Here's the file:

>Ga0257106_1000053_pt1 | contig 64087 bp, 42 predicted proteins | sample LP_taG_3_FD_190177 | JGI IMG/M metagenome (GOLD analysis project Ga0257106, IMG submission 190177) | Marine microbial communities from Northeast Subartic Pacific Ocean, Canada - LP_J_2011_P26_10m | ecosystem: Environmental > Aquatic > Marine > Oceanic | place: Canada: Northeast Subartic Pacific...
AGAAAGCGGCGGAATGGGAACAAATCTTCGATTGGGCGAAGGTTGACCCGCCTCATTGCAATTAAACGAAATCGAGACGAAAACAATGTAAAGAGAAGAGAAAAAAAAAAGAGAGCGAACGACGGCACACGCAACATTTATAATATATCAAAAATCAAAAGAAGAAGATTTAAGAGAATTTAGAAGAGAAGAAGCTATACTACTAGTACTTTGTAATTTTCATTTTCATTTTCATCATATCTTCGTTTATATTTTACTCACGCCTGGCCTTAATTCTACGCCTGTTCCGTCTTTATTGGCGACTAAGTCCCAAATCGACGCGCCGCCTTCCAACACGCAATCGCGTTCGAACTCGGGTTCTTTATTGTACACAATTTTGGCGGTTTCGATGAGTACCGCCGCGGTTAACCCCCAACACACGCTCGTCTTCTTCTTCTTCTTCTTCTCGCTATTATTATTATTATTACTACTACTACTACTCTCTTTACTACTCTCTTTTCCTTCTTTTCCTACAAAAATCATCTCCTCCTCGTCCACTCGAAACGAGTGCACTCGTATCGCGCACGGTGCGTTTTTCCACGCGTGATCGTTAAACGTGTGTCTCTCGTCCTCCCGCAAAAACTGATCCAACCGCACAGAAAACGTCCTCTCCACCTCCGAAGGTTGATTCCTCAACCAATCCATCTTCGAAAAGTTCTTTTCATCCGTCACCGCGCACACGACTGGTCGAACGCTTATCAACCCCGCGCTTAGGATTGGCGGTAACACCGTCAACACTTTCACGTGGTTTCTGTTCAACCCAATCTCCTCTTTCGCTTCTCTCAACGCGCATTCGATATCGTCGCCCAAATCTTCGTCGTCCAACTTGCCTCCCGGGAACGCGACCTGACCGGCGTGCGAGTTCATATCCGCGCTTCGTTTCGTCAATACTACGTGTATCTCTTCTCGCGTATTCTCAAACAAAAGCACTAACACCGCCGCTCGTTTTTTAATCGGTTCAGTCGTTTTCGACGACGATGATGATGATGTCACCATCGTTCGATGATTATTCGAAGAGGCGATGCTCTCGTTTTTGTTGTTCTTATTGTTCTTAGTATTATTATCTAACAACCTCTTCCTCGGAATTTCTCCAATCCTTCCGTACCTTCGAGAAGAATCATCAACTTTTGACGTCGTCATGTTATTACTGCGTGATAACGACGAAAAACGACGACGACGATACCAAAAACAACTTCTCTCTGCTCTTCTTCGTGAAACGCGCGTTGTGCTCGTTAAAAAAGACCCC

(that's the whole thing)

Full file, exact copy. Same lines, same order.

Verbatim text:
>Ga0257106_1000053_pt1 | contig 64087 bp, 42 predicted proteins | sample LP_taG_3_FD_190177 | JGI IMG/M metagenome (GOLD analysis project Ga0257106, IMG submission 190177) | Marine microbial communities from Northeast Subartic Pacific Ocean, Canada - LP_J_2011_P26_10m | ecosystem: Environmental > Aquatic > Marine > Oceanic | place: Canada: Northeast Subartic Pacific...
AGAAAGCGGCGGAATGGGAACAAATCTTCGATTGGGCGAAGGTTGACCCGCCTCATTGCAATTAAACGAAATCGAGACGAAAACAATGTAAAGAGAAGAGAAAAAAAAAAGAGAGCGAACGACGGCACACGCAACATTTATAATATATCAAAAATCAAAAGAAGAAGATTTAAGAGAATTTAGAAGAGAAGAAGCTATACTACTAGTACTTTGTAATTTTCATTTTCATTTTCATCATATCTTCGTTTATATTTTACTCACGCCTGGCCTTAATTCTACGCCTGTTCCGTCTTTATTGGCGACTAAGTCCCAAATCGACGCGCCGCCTTCCAACACGCAATCGCGTTCGAACTCGGGTTCTTTATTGTACACAATTTTGGCGGTTTCGATGAGTACCGCCGCGGTTAACCCCCAACACACGCTCGTCTTCTTCTTCTTCTTCTTCTCGCTATTATTATTATTATTACTACTACTACTACTCTCTTTACTACTCTCTTTTCCTTCTTTTCCTACAAAAATCATCTCCTCCTCGTCCACTCGAAACGAGTGCACTCGTATCGCGCACGGTGCGTTTTTCCACGCGTGATCGTTAAACGTGTGTCTCTCGTCCTCCCGCAAAAACTGATCCAACCGCACAGAAAACGTCCTCTCCACCTCCGAAGGTTGATTCCTCAACCAATCCATCTTCGAAAAGTTCTTTTCATCCGTCACCGCGCACACGACTGGTCGAACGCTTATCAACCCCGCGCTTAGGATTGGCGGTAACACCGTCAACACTTTCACGTGGTTTCTGTTCAACCCAATCTCCTCTTTCGCTTCTCTCAACGCGCATTCGATATCGTCGCCCAAATCTTCGTCGTCCAACTTGCCTCCCGGGAACGCGACCTGACCGGCGTGCGAGTTCATATCCGCGCTTCGTTTCGTCAATACTACGTGTATCTCTTCTCGCGTATTCTCAAACAAAAGCACTAACACCGCCGCTCGTTTTTTAATCGGTTCAGTCGTTTTCGACGACGATGATGATGATGTCACCATCGTTCGATGATTATTCGAAGAGGCGATGCTCTCGTTTTTGTTGTTCTTATTGTTCTTAGTATTATTATCTAACAACCTCTTCCTCGGAATTTCTCCAATCCTTCCGTACCTTCGAGAAGAATCATCAACTTTTGACGTCGTCATGTTATTACTGCGTGATAACGACGAAAAACGACGACGACGATACCAAAAACAACTTCTCTCTGCTCTTCTTCGTGAAACGCGCGTTGTGCTCGTTAAAAAAGACCCC